The church, business and politics, is there any link and how?

I will say that the nexus in the three is that they are all in business. The church is doing a business of soul winning; politics is all about winning it all, ascendancy, getting to power. There is a lot of difference among them. The church must not be seen to be involved in politicking; rather it should ensure that credible members participate in politics. We should not be an agent of confusion. We should not be playing partisan politics. You could know where a pastor belongs whenever he speaks. That is not what we are called to do. We are called to sanitise the system. The church should concentrate on its core mandate of saving soul, while creating opportunities for others. The church should think in terms of welfare, education, health care and security of members.


The country still gropes in the dark in the midst of human and natural abundant resources? Isn’t this a time bomb?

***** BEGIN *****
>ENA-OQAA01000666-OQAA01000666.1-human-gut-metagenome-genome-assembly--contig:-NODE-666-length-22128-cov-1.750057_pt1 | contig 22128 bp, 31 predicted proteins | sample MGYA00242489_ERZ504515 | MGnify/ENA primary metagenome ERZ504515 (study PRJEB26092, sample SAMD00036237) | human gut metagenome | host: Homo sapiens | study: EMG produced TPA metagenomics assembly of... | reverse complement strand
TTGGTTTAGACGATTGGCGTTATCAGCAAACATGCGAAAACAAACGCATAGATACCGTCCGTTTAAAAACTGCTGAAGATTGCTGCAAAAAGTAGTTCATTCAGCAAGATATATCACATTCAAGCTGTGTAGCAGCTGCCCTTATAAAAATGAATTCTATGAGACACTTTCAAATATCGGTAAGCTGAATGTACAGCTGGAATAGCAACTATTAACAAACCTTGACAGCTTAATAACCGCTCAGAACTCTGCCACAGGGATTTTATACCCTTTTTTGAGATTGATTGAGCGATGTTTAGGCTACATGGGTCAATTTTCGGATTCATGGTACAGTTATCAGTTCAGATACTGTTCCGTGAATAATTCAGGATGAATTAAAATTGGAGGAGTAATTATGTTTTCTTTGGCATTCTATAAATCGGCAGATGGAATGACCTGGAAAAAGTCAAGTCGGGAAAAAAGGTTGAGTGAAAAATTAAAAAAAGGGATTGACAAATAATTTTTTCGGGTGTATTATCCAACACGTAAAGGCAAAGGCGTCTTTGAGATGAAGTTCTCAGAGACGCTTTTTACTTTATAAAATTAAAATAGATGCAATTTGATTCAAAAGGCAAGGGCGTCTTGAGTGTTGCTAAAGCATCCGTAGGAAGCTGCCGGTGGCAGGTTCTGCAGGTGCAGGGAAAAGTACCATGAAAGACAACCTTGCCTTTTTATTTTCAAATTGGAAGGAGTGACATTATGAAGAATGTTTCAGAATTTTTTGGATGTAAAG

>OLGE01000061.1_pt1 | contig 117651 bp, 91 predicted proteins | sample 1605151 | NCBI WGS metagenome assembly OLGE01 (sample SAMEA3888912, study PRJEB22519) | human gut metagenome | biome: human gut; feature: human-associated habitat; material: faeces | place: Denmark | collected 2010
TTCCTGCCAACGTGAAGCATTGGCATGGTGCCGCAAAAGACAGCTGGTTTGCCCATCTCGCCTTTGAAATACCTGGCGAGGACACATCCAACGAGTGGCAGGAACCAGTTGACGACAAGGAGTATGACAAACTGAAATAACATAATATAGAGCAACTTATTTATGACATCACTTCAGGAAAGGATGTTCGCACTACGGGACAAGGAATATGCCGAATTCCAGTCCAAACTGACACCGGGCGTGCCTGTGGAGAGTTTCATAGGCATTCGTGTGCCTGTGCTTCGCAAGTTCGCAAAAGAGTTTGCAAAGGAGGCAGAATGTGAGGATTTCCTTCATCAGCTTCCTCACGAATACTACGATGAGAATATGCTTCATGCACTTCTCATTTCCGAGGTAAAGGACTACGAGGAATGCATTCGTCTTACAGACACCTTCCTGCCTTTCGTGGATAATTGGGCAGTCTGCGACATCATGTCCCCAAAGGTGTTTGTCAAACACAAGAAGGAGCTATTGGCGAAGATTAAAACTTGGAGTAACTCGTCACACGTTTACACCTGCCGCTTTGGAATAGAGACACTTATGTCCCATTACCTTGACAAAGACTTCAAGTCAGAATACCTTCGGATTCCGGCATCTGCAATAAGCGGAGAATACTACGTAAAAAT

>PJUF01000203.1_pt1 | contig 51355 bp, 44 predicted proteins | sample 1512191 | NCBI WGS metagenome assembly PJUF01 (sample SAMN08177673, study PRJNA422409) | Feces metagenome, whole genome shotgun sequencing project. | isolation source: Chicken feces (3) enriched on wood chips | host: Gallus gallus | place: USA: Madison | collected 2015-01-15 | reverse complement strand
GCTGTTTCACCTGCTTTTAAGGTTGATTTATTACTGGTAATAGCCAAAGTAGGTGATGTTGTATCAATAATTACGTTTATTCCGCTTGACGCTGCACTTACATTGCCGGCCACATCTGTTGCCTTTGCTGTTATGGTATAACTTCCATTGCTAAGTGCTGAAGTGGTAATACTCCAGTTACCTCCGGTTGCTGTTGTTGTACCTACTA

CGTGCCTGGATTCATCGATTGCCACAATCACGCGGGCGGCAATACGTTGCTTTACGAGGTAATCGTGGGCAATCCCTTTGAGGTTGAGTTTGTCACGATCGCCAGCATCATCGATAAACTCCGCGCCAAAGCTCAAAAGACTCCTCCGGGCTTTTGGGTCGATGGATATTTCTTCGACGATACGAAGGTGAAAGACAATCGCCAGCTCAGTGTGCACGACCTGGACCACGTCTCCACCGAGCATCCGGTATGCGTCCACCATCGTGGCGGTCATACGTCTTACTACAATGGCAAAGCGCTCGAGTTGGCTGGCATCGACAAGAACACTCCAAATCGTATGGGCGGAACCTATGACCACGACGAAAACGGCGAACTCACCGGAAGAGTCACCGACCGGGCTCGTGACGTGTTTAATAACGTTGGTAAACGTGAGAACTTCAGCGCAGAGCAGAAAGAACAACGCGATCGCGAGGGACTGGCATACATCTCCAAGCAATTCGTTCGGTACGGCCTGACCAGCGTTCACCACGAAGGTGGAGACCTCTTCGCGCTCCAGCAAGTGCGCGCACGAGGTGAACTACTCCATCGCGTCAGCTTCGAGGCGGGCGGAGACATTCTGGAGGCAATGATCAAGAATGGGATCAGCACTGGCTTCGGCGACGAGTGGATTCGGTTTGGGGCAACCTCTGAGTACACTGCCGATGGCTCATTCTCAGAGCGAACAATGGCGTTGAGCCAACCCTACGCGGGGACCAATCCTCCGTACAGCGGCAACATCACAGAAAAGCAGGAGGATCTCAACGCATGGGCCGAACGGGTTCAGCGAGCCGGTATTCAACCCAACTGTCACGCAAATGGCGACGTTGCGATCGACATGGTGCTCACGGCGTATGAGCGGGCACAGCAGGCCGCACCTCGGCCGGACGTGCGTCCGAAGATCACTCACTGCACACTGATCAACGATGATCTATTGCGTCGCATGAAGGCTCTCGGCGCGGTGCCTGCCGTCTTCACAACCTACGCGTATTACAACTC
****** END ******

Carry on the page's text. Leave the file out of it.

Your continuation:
Nigerian leaders are selfish, self-centred and they lack vision. Nigerian leaders lack meaningful programmes, an agenda that can transform the nation. Interestingly, they go on vacation abroad. They see development in those places, yet they are not bothered. Are they saying there is no fund for transformation? I am bold to say that the problem of this nation is not poverty. If our leaders will stop stealing public funds, Nigeria will become an enviable country. That is why I commend President Muhammadu Buhari and I think we should support him rather than criticise and give him names. That is why I recommended at our last synod that anyone found guilty of corruption should not be allowed to contest political office again in this country. I also supported the local government autonomy; this would give room for accountability.  We must stop the idea of celebrating thieves and corrupt politicians in this nation. The church should stop seeking assistance from them. Don’t ask corrupt politicians for donations in the church. Whoever becomes our leader at any level of government should be able to be held accountable for whatever money he collects.